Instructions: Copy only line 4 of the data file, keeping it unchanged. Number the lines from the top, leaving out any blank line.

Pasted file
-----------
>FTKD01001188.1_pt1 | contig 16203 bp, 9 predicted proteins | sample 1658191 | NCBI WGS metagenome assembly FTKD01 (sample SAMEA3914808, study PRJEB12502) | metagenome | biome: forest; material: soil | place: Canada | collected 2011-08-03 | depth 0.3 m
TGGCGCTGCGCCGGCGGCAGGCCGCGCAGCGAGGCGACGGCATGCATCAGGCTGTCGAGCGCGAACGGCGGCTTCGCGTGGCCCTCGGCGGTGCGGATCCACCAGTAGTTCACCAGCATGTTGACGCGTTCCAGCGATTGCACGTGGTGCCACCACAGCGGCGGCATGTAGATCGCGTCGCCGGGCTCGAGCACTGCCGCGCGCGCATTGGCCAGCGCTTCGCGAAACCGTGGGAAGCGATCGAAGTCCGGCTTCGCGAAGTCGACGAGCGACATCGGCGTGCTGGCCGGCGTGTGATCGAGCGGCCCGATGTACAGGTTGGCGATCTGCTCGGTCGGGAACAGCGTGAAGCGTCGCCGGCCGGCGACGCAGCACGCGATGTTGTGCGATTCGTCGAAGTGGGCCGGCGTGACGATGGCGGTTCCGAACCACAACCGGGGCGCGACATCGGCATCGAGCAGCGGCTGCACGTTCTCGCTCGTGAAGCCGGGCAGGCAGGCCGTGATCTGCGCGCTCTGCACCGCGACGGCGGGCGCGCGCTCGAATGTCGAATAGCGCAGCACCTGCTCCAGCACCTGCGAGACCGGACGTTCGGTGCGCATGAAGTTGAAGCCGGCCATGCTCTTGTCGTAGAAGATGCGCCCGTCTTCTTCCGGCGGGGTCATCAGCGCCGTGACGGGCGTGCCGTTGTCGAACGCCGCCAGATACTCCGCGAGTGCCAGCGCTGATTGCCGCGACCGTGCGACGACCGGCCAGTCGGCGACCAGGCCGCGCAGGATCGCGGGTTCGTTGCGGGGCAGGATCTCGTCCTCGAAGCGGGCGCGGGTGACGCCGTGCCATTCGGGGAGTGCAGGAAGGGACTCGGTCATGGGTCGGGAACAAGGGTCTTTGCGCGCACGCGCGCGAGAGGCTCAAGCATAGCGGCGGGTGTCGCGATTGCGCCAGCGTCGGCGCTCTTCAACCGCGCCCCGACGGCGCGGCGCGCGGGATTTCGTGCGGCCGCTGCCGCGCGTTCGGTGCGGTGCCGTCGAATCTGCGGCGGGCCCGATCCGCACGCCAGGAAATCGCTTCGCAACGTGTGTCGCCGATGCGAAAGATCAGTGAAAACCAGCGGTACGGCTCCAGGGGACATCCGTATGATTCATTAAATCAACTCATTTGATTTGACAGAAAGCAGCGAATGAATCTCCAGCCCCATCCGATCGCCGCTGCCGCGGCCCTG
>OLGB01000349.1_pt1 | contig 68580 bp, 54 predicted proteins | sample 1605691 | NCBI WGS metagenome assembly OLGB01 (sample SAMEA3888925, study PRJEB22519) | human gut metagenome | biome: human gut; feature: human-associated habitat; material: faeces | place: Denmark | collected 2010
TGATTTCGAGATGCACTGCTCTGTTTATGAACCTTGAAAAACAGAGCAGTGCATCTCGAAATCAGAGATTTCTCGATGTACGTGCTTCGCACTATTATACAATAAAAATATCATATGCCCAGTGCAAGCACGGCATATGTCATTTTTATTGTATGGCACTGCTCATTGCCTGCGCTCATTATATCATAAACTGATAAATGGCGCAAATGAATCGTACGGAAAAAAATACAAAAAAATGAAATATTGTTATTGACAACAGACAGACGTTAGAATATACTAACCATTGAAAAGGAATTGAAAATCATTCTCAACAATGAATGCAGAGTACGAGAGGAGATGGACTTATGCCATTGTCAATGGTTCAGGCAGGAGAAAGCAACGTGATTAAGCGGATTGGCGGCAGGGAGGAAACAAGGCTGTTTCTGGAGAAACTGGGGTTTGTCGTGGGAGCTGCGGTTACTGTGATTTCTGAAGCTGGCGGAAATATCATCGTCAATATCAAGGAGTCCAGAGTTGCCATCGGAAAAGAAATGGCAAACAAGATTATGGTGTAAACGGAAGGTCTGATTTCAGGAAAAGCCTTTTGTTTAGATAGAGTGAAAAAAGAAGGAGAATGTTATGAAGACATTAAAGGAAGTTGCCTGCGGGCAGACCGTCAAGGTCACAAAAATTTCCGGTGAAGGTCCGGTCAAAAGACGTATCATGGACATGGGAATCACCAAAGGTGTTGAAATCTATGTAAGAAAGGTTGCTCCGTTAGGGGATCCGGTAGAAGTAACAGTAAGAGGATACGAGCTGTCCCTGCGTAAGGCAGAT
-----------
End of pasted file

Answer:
TGATTTCGAGATGCACTGCTCTGTTTATGAACCTTGAAAAACAGAGCAGTGCATCTCGAAATCAGAGATTTCTCGATGTACGTGCTTCGCACTATTATACAATAAAAATATCATATGCCCAGTGCAAGCACGGCATATGTCATTTTTATTGTATGGCACTGCTCATTGCCTGCGCTCATTATATCATAAACTGATAAATGGCGCAAATGAATCGTACGGAAAAAAATACAAAAAAATGAAATATTGTTATTGACAACAGACAGACGTTAGAATATACTAACCATTGAAAAGGAATTGAAAATCATTCTCAACAATGAATGCAGAGTACGAGAGGAGATGGACTTATGCCATTGTCAATGGTTCAGGCAGGAGAAAGCAACGTGATTAAGCGGATTGGCGGCAGGGAGGAAACAAGGCTGTTTCTGGAGAAACTGGGGTTTGTCGTGGGAGCTGCGGTTACTGTGATTTCTGAAGCTGGCGGAAATATCATCGTCAATATCAAGGAGTCCAGAGTTGCCATCGGAAAAGAAATGGCAAACAAGATTATGGTGTAAACGGAAGGTCTGATTTCAGGAAAAGCCTTTTGTTTAGATAGAGTGAAAAAAGAAGGAGAATGTTATGAAGACATTAAAGGAAGTTGCCTGCGGGCAGACCGTCAAGGTCACAAAAATTTCCGGTGAAGGTCCGGTCAAAAGACGTATCATGGACATGGGAATCACCAAAGGTGTTGAAATCTATGTAAGAAAGGTTGCTCCGTTAGGGGATCCGGTAGAAGTAACAGTAAGAGGATACGAGCTGTCCCTGCGTAAGGCAGAT